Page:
A scanning sequence is initiated by a signal from the automatic capacitance bridge. An output delay interval, adjustable from 50 milliseconds to 2.5 seconds, is generated to allow proper operation of other equipment that may be activated by the same signal. After this delay the scanner advances one channel, and a second interval, of 10 milleseconds, allows for switch bounce time and data settling. At the end

1772 SCANNER SWITCH

Figure 5. Simplified schematic diagram showing interconnections between control unit and switch unit.

177)

SCANNER CONTROL

1772 SCANNER SWITCH

Figure 5. Simplified schematic diagram showing interconnections between control unit and switch unit.

-15 V

Figure 6. Bridge-scanner system used in environmental tests on dipped-mica capacitors.

Photo courtesy of the Electro Motive Manufacturing Co., Inc.

of this interval an output signal is generated to operate the bridge. At the same time, a third interval, adjustable from 100 milliseconds to 25 seconds, is initiated. In the single scan or continuous scan mode the scanner advances to the next channel at the end of this interval unless a signal from the bridge has caused it to advance sooner.

Front-panel terminals allow the operator to monitor the delay signals on an oscilloscope.

SCANNER CONTROL-SCANNER SWITCH INTERCONNECTIONS

Figure 5 shows a simplified schematic diagram of some of the interconnections between the Scanner Control Unit and the Scanner Switch Unit. Two decade counters in the Scanner Control Unit determine the active channel by means of the matrix ("crosspoint") connection shown. For example, if the tens decade is set to 0 and the units decade to 9, tens-driver transistor TO and units-driver transistor U9 will be held in saturation, connecting the coil of reed switch 09 between and the —15-volt supply. The diodes in series with the reed-switch coils allow the matrix to operate, while those in parallel with the coils prevent the surge transient from damaging the driver transistors.

The coil-return line, REL, is connected through a normally saturated transistor to I REp- This transistor is cut off for the reset operation, disabling all channels.

The channel-driver transistors can supply up to 80 mA. The reed-switch coils 'in the 1772-P1 SPST Scanner Module require 15 mA and those in the 1772-P2 SPDT Scanner Module require 30 mA. Thus one Scanner Control Unit can drive, for example, four 100-channel single-wire Scanner Switch Units (10 1772-Pl SPST modules in each) or one 100-channel guarded-two-terminal scanner consisting of two Scanner Switch Units (10 1772-Pl SPST modules in one and 10 1772-P2 SPDT modules in the other).

Figure 6. Bridge-scanner system used in environmental tests on dipped-mica capacitors.

Photo courtesy of the Electro Motive Manufacturing Co., Inc.

Harold T. McAleer received the B.S.E.E. and M.S.E.E. degrees from the Massachusetts Institute of Technology in 1953. He was employed as a cooperative student at GR on the design of high-frequency measuring and recording instruments. After two years' service as an engineer with the U. S. Army Signal Corps at Fort Monmouth, he returned to GR as a development engineer in GR's Frequency Group, where he designed frequency counters, and associated instruments. Since early 1966 he has been responsible for the design of systems at GR. He is a registered professional-engineer and a member of the IEEE, Eta Kappa Nu, Tau Beta Pi, and Sigma Xi.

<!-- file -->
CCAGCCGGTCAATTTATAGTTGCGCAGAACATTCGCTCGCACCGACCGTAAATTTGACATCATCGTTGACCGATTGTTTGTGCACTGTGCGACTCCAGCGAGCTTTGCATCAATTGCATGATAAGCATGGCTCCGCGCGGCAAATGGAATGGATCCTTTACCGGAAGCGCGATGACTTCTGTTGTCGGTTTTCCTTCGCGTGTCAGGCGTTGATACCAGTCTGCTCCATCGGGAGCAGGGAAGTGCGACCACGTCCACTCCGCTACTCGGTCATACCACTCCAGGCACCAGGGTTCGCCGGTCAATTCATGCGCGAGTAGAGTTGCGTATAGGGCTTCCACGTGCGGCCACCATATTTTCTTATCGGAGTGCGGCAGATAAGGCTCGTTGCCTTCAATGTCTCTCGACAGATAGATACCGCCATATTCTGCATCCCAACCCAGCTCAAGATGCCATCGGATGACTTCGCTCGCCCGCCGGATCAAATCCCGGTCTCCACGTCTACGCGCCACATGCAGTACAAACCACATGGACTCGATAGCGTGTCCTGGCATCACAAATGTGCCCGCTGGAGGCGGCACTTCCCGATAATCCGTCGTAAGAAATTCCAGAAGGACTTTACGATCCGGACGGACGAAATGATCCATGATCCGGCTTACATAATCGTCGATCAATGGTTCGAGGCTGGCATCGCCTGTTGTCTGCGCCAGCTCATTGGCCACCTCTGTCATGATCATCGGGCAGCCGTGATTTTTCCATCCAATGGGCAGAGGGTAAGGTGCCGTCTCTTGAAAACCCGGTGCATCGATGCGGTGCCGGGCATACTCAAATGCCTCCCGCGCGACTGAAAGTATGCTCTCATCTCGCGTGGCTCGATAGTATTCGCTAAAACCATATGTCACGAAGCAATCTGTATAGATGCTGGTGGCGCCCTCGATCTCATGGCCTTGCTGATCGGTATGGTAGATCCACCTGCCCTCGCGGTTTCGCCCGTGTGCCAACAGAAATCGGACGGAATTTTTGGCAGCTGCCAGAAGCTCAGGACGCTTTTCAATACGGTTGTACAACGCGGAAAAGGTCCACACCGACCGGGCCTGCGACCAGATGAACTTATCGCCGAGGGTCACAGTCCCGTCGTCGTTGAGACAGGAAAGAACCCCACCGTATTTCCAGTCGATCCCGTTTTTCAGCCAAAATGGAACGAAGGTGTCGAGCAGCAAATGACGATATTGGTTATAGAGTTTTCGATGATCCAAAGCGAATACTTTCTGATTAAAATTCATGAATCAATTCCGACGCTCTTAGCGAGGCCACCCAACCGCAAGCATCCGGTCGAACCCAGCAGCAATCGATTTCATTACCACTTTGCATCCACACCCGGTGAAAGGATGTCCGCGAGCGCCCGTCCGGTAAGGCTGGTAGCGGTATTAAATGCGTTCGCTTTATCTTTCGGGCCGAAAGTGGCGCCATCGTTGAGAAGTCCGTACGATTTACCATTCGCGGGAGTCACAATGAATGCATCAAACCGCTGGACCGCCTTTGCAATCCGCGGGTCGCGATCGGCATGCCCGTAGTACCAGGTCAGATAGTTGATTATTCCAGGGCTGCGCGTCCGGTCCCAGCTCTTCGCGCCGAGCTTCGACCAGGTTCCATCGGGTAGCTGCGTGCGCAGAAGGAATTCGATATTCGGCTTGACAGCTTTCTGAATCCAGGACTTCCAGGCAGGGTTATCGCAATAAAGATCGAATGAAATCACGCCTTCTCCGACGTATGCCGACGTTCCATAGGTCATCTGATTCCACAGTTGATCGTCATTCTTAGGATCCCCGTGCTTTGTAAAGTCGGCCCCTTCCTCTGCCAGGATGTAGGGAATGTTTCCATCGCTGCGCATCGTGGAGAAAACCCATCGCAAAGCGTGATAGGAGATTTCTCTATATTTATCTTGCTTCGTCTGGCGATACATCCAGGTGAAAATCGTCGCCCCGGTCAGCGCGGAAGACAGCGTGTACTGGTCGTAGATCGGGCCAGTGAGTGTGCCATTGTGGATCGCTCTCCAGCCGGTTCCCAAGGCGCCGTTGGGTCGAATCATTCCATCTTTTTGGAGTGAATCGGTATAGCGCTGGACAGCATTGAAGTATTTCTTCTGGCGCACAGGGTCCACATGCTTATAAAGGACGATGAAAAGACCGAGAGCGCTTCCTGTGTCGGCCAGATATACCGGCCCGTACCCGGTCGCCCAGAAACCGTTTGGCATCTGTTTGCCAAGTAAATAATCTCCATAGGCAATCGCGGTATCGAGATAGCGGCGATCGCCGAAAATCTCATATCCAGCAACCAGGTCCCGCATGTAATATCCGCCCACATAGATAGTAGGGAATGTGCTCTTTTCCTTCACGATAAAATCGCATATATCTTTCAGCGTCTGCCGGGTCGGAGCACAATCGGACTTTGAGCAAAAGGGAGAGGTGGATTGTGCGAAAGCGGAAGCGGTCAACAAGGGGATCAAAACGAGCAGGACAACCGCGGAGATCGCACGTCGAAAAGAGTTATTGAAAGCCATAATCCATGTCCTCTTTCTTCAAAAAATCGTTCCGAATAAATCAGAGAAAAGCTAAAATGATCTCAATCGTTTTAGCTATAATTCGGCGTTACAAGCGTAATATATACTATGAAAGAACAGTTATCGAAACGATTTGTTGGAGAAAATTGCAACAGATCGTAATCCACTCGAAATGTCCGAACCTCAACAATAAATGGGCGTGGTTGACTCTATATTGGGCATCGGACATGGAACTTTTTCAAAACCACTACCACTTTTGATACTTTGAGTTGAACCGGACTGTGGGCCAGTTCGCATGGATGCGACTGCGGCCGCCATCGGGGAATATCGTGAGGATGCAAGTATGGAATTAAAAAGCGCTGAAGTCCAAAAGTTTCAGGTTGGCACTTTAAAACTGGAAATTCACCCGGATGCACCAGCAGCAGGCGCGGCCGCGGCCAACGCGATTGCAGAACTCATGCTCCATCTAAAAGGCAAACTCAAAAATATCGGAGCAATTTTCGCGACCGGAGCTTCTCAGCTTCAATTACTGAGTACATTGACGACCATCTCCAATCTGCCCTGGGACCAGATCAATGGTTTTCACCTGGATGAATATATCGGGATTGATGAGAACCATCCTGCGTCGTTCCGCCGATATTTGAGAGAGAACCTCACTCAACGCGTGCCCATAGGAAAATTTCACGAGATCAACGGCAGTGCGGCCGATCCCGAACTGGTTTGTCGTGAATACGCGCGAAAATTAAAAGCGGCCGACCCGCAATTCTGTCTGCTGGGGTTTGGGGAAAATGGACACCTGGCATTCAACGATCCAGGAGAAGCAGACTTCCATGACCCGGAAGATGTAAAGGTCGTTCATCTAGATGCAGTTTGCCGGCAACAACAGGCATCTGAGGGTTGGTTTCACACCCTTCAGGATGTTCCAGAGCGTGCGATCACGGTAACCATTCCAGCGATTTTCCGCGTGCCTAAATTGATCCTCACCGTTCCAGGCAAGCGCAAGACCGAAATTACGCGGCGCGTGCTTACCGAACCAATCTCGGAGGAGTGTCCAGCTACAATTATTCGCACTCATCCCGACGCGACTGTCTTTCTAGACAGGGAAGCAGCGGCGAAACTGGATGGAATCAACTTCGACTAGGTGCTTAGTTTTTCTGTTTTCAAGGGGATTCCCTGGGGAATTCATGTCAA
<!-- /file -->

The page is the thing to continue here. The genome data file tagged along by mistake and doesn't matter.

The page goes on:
Richard F. Sette, designer of the 1781 Digital Limit Comparator and 1770 Scanner System, received the B.S.E.E. and M.S.E.E. degrees from Northeastern University in 1960 and 1962, respectively. He performed graduate research in solid-state physics at the Air Force Cambridge Research Laboratory and later served in the U. s. Army Electronics Laboratory at Fort Monmouth, where he was concerned with the testing and evaluation of integrated circuits. Since joining GR in 1964 he has been responsible for the design and development of data-processing equipment for automatic testing systems. He is a member of the IEEE and Eta Kappa Nu.

APPLICATIONS

Figure 6 shows the 1770 Scanner System used with a 1G80-A Automatic Capacitance Bridge Assembly at Electro Motive Manufacturing Company in Willimantic, Connecticut, to perform environmental-performance inspection of high-reliability dipped-mica capacitors. The capacitors are checked in an environmental chamber over a range of — 55 to +150°C.

In another custom-designed measurement system, a 1770 Scanner System is used in the testing of touch-dial-telephone inductors. By use of the random-access mode, external programming equipment is used to connect a prescribed group of inductors, first for demagnetizing and then, after a known time interval, for measurement. The flexibility of the scanner system makes it ideal for this application.

The 1770 Scanner System can be used for signal-line scanning with either type of switch module. The 1772-P2 SPDT Scanner Module is constructed so that terminating resistors can be automatically connected to inactive channels (see Figure 2).

The scanner system can also be used in reverse as an output scanner, to connect a single input signal to many output terminals in sequence. In one such application, for example, two scanner switch units are operated from one control unit. One of the switch units connects input signal lines one at a time to a measuring instrument, while the other switch unit connects the output of the instrument to a multiple-channel recorder.

Harold T. McAleer Richard F. Sette